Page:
Parker Kligerman excited to make Sprint Cup debut in Texas.
By Lee Spencer FoxSports
Every racer remembers their first time.
And Parker Kligerman is hoping that his Sprint Cup debut this weekend at Texas Motor Speedway will be equally memorable.
Kligerman, 23, will pilot the No. 30 Toyota for Swan Racing in the Cup Series and pull double duty with his regular gig in the No. 77 Kyle Busch Motorsports Camry in the Nationwide Series.
“From the moment you start racing as young kid, whether it’s go-karts or short-track racing or whatever, your intention is to get to the top,” Kligerman said. “If you get there, then it validates everything you’ve done to get to that point. It’s an exciting time.
“It’s a big opportunity and you hope to make the most of it because this is where your legacy starts — is at the top. Everything you’ve done in the lower series to this point is just fine and dandy and can be a good record. But people’s legacies and history and such is made at the top and that’s where it matters most.”
At 19, Kligerman had his NASCAR coming-out party in the Nationwide Series at Kansas Speedway and won the pole driving for Penske Racing. In 2010, he ran 12 additional NNS races and made his truck debut at Texas, finishing ninth competing for Brad Keselowski Racing. He finished 11th in points in his first full season the following year, then was released after 11 races in 2012.
Kligerman was immediately picked up by Red Horse Racing. Seven races later, he won his first truck race.
Still, every time a driver moves up a rung on the NASCAR ladder, the transition becomes more difficult. Last year, Kligerman posted top-10 finishes 68 percent of the time in the truck series. With the greater depth of talent on the Nationwide tour, Kligerman top 10s make up just 40 percent of his results and his average finish has slid from 9.2 to 14.4.
Before making the jump from the feeder tours to Cup, Kligerman enlisted the help of five-time champion Jimmie Johnson for advice. Kligerman shares Johnson’s spotter, Earl Barban, on the Nationwide side. On Sunday, however, he’ll be guided by Rusty Webb, his spotter in ARCA and partially in trucks. And earlier this week, he visited the Swan Racing shop and crew chief Steven Lane to discuss “how things go in Cup” 101.
“It is a big difference from the other two series,” Kligerman said. “You have a lot more sets of tires. You have practice on Friday and get to make mock runs where you might just get one mock run, if that, in Nationwide cars or trucks. So it’s just a different philosophy. Then obviously you get a ton of race practice that you don’t get in Nationwide or truck.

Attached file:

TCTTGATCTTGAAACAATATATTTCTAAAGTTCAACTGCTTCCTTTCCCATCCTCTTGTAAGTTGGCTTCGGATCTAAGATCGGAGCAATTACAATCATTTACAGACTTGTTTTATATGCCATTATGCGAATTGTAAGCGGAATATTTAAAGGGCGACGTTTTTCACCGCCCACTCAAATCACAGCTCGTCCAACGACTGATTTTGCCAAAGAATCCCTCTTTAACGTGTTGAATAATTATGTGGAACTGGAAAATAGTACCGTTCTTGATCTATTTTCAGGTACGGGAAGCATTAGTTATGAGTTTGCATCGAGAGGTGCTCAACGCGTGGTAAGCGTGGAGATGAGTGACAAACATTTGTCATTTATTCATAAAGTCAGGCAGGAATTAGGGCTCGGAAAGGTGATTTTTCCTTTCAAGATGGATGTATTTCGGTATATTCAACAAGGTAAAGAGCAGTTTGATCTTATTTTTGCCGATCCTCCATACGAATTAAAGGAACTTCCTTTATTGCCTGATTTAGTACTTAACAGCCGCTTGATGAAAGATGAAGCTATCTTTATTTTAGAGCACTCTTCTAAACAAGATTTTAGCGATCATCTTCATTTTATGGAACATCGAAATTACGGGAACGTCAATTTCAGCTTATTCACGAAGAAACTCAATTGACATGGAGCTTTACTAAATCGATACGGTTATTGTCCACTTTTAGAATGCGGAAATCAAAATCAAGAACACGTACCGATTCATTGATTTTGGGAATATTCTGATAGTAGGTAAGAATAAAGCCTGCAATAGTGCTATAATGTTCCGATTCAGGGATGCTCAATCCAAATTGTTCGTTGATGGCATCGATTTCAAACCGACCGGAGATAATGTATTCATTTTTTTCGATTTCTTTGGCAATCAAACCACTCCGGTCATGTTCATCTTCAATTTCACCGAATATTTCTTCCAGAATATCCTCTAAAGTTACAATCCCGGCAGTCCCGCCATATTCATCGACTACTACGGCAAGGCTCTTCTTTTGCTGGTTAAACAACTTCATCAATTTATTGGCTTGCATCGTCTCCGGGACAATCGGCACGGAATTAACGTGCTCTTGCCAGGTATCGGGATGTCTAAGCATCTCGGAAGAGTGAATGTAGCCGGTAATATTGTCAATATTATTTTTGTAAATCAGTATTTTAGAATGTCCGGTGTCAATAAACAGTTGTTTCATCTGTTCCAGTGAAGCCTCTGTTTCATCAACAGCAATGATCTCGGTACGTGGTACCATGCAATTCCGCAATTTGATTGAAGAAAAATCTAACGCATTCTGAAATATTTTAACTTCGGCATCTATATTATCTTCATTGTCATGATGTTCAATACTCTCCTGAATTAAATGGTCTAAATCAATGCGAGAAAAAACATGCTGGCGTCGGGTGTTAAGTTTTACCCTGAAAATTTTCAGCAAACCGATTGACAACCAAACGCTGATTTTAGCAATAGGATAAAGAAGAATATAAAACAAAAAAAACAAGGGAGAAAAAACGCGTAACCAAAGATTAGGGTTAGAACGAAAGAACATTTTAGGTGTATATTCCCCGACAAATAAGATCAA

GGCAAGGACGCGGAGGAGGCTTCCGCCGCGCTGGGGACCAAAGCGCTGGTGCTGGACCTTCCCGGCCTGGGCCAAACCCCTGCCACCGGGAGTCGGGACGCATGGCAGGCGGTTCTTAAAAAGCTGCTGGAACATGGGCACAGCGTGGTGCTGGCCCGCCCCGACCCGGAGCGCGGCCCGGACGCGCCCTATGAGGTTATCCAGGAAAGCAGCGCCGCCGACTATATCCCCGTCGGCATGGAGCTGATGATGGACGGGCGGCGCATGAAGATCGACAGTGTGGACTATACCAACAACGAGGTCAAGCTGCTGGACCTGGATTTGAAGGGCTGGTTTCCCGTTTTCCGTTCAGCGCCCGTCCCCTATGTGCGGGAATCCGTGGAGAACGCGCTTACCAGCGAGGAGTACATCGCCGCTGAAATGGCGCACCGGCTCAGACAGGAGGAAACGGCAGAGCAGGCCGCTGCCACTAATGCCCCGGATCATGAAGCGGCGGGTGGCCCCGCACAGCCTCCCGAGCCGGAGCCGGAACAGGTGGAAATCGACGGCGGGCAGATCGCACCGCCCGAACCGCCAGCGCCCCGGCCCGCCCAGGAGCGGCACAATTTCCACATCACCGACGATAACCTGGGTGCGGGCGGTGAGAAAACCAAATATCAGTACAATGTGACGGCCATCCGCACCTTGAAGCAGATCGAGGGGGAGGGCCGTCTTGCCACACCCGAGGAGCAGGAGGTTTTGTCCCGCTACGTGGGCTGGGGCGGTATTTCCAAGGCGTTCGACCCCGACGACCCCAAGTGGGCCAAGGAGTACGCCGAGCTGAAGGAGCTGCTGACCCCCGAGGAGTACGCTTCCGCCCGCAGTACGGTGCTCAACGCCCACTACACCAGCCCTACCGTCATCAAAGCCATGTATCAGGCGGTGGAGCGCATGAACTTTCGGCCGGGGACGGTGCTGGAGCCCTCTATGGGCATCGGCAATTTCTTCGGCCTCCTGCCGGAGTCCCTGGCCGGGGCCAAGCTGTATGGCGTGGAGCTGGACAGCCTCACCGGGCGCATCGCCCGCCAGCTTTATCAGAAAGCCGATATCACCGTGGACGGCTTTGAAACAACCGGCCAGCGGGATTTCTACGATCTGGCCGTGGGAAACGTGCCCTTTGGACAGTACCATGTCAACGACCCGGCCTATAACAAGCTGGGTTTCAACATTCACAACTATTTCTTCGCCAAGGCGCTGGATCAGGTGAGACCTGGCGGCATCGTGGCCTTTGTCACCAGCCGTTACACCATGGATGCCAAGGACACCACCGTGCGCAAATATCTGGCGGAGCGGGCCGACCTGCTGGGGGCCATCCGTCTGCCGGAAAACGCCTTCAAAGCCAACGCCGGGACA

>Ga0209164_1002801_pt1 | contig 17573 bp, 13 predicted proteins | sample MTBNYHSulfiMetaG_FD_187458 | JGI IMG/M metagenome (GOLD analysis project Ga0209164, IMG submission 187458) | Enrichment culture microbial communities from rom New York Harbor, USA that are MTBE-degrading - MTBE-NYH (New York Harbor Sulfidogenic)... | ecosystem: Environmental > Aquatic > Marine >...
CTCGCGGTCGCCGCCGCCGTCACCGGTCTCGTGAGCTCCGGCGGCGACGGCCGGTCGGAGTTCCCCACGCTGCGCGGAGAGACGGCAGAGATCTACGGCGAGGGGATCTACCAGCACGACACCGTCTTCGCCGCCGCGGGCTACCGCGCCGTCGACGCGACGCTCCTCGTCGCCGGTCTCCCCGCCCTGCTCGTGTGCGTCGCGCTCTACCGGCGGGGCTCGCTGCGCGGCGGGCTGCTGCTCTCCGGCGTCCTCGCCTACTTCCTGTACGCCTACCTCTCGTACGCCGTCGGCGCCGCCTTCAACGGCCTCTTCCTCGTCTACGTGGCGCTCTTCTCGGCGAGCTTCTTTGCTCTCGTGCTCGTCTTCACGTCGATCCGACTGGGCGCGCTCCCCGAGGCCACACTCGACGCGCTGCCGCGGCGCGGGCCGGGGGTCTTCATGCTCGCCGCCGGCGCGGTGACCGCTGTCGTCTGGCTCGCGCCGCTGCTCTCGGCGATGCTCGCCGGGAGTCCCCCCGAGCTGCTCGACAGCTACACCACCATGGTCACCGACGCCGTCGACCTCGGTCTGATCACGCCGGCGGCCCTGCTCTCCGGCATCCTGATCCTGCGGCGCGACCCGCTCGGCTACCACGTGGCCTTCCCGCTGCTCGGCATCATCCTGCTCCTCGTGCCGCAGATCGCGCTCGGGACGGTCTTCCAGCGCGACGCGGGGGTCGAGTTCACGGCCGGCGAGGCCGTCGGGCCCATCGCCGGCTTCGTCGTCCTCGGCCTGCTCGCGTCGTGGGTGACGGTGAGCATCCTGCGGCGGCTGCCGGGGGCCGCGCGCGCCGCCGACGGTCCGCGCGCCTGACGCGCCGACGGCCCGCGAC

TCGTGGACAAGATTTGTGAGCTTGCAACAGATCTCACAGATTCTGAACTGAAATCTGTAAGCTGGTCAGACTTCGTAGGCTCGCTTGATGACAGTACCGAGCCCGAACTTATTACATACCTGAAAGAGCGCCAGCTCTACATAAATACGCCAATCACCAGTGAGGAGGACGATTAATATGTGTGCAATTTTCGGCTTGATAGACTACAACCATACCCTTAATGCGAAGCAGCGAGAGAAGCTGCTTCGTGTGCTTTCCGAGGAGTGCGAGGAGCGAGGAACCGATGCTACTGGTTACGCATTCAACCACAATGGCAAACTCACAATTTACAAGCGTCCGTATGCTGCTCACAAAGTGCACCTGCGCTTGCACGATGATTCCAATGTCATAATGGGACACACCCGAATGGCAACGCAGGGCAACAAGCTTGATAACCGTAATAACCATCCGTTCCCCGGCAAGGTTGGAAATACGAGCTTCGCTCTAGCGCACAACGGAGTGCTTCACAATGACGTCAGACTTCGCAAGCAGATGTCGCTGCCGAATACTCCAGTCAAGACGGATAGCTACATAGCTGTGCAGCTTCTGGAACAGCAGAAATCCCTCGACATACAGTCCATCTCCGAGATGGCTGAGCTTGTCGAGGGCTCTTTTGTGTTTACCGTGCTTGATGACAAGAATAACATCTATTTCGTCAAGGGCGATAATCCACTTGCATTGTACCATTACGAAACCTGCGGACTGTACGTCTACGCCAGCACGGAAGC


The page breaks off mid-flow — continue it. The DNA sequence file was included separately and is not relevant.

“And then going into a 500-mile race is a big jump. That’s 200 miles more than any of the Nationwide races we do. It’s something that you have to mentally and physically prepare for and be ready to execute. Where usually you have your Nationwide car set up to go for the last 50 laps of the race, now you have to add an extra 200 miles on to that — and how you get your car ready for that last run.”
Kligerman becomes the third youngster to drive for Swan Racing team owner Brandon Davis this season. Both Cole Whitt and Kevin Swindell have warmed the seat since veteran David Stremme parted ways with the team following the Richmond race on Sept. 7.
With three races remaining in the Chase, Kligerman isn’t concerned that his introduction to Sprint Cup is coming at such a pivotal time in the championship run. He’s just hoping to make a good first impression on his fellow drivers since his plans for 2014 are “up in the air” with the exception of a limited truck schedule.
“If you’re doing your job and doing it right, that’s not anything that you should have to worry about,” Kligerman said. “If something happens, it happens. Nonetheless, my expectation is just to go out there, gain experience, run all the laps and have a good solid race to build your career on. When you look at the history of rookie starts it’s pretty checkered. That’s a big thing for me.
“Then looking at the results for Swan Racing over the last month or so at the mile-and-a-halves (Chicagoland 39th, Kansas 31st, Charlotte 24th), I think for us and this team, a 25th is an awesome day, a top 25 is a great day. Even for a rookie, that would be a good day. I want to get the experience, be solid and hope to come out of Texas with more opportunities in the future.”
NOTE: Kligerman will take part in the Toyota Dream Build Challenge next week in Las Vegas against four other athletes — freestyles skier Simon Dumont, BMX rider Drew Bezanzon and Supercross standouts Justin Brayton and Josh Grant, who will represent Joe Gibbs Racing. Each team will be given Toyotas, and a budget to customize their rides.
Last year, Kligerman’s Nationwide boss Kyle Busch won the competition with a 2013 Camry he nicknamed “The Rowdy.” Kligerman hopes to defend KBM’s title. His vehicle of choice? A rally-inspired car named the CamRally.
”The Dream build allows you to create anything you want,” Kligerman said. “The biggest thing for me is when we first started this, I kind of had an idea what I wanted to do with my Camry. As a race car driver, I wanted to do something along the lines of a race car but ended up going with a Rally Car. If we went rally racing with a Camry, this is probably what it would look like — only it looks like a prototype, so it’s a little bit more out there.
"One thing I wanted to make sure was, you know when you were little kid — 5 or 7 years old — and you went downstairs and looked under the tree at Christmas and there’s that toy you always wanted? And it’s right there. I wanted to get that emotion in the car. I wanted people to look at it and say, ‘I can’t believe someone just dreamed that out of nowhere.’ That’s what I did. That’s the feeling it gave me and I hope it gives the fans that same feeling as well.”